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| December 26, 2018
Greenlight Planet is a US-based global leader dedicated to delivering safe, affordable solar energy products to more than 2 billion people who live off the electric grid around the world.
Article | February 24, 2020
Gap is the latest retailer to dip its toes into the secondhand apparel market, following the lead of Macy’s, Nordstrom and others, in a bid to stay relevant in an industry shaken by changing consumer tastes. The company announced last week that it has partnered with resale platform thredUP, which bills itself as the largest online consignment and thrift store. In select Gap, Banana Republic, Athleta, and Janie and Jack stores, thredUP bags and labels will now be available for customers to mail in their clothes, in exchange for credits to use at Gap’s portfolio of stores. Macy’s, J.C. Penney and J.Crew’s Madewell brand have also partnered with thredUP in recent months.
To say these are interesting times for the retail sector would be an understatement. COVID-19 has created a dichotomy the likes of which we've never seen before. On the one hand, a large percentage of retailers have closed up shop temporarily either in response to regulatory mandates, or due to dwindling customer foot-traffic. And on the other hand, a number of retailers remain open for business and under great strain as nearly all remaining retail traffic is funneled to grocery stores, pharmacies, hardware stores and big-box retailers considered to be essential in the eyes of regulators.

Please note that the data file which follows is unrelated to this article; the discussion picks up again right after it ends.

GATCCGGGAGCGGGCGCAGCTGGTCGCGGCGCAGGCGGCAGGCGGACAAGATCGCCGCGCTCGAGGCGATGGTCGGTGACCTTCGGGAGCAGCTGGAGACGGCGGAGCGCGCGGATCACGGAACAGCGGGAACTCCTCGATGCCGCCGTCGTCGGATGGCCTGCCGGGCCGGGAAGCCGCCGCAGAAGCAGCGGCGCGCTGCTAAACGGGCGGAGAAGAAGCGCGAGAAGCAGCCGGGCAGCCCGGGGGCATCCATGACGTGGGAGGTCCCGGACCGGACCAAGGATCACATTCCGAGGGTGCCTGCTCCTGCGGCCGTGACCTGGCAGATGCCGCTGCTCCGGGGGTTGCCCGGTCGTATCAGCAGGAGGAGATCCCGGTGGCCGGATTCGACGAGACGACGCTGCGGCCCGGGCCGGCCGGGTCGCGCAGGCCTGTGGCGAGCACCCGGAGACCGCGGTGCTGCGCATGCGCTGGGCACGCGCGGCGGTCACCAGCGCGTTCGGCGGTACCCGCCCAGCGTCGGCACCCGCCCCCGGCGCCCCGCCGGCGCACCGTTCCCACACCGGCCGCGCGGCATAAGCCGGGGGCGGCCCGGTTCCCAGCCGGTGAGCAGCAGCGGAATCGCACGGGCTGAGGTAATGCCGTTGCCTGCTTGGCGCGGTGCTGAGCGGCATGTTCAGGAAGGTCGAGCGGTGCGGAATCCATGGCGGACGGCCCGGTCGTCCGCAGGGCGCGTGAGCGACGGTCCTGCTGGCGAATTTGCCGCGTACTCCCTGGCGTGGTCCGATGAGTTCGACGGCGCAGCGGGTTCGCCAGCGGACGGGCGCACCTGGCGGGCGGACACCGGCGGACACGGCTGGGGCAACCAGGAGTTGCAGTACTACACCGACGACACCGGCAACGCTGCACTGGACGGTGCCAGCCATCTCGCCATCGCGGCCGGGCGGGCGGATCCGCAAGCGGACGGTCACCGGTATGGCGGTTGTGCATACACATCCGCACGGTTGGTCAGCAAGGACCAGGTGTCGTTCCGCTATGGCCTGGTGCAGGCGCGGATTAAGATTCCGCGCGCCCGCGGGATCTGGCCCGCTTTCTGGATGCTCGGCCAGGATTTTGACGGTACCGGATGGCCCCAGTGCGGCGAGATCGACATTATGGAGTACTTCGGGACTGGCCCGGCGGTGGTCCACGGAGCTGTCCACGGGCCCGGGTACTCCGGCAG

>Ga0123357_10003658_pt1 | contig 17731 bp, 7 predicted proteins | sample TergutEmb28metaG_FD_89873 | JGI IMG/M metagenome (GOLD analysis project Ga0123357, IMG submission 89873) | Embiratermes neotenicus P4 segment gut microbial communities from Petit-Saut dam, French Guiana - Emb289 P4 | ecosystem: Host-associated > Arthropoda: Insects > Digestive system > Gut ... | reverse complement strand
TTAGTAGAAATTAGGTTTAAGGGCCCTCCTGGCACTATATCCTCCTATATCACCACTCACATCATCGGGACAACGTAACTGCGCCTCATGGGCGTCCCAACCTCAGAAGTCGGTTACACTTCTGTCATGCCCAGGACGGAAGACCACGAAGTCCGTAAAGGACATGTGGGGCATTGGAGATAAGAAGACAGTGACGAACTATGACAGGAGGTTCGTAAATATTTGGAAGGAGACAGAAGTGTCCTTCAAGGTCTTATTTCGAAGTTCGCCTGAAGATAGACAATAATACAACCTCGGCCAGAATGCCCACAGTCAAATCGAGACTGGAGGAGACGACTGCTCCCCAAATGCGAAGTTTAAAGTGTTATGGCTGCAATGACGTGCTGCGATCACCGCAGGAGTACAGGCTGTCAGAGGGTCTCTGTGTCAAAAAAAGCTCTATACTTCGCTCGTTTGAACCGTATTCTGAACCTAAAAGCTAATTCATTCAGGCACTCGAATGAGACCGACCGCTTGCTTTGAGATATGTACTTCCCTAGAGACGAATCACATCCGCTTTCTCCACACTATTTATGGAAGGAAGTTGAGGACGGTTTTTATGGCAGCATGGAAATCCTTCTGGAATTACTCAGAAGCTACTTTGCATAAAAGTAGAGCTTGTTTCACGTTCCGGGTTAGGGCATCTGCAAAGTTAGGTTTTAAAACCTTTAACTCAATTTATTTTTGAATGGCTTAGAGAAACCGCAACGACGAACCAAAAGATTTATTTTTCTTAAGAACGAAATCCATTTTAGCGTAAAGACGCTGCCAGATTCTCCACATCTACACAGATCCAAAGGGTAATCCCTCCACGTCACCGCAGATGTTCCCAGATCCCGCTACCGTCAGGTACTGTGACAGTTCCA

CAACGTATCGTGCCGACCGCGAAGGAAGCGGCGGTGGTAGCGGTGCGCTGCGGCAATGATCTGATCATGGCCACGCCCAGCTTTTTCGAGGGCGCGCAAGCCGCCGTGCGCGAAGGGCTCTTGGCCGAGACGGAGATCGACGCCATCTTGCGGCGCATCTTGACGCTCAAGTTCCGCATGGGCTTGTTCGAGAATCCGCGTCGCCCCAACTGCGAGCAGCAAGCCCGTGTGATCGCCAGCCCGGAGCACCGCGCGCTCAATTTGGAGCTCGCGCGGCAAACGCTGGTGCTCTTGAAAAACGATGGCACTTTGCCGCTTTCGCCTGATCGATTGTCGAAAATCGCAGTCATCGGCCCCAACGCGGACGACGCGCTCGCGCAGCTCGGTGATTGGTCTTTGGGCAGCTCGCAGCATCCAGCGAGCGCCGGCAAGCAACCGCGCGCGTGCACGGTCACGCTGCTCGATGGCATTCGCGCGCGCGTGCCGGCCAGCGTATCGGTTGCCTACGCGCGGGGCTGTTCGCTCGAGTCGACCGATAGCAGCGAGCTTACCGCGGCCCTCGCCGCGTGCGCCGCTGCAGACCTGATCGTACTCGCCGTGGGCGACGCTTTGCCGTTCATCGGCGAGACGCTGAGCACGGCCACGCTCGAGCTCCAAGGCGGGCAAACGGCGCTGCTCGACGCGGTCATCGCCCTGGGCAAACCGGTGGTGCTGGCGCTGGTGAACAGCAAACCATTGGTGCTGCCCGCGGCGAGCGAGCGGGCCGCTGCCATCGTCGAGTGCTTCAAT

Technology is changing at a fast pace and so is every industry related to it. People are moving from Facebook to Instagram, Google to Pinterest, blogs to video content, and so on. While the content remains to be the driving force behind all the marketing strategies, it is how it is generated, monetised, and marketed to the target audience that matters. Traditional marketing included pop-ups to divert the audience from what they were already watching, reading or listening. Agencies and media firms would utilise the space to spread a message in order to attract customers as per the size and demographic of the audience. Today, it is different. Today, Internet advertising industry is more sophisticated than ever before which lets retailers deliver their up-to-date graphics to target audiences and measure their responses simultaneously.
Pundits are already speculating about the post-coronavirus culture and economy. Among the lasting, potential changes are more diversified supply chains, the mainstreaming of online education, more companies embracing work from home, stricter hygiene rules for restaurants and hotels (that survive) and other public places. And beyond all that, a great deal more online shopping. Unlike any other single event in our lives perhaps, the coronavirus and related economic fallout have the potential to massively shift U.S. consumer buying patterns. For the several years before the virus, we were seeing store closures and retail bankruptcies — the so-called retail apocalypse. That will be exacerbated and accelerated by the coronavirus and impending recession.
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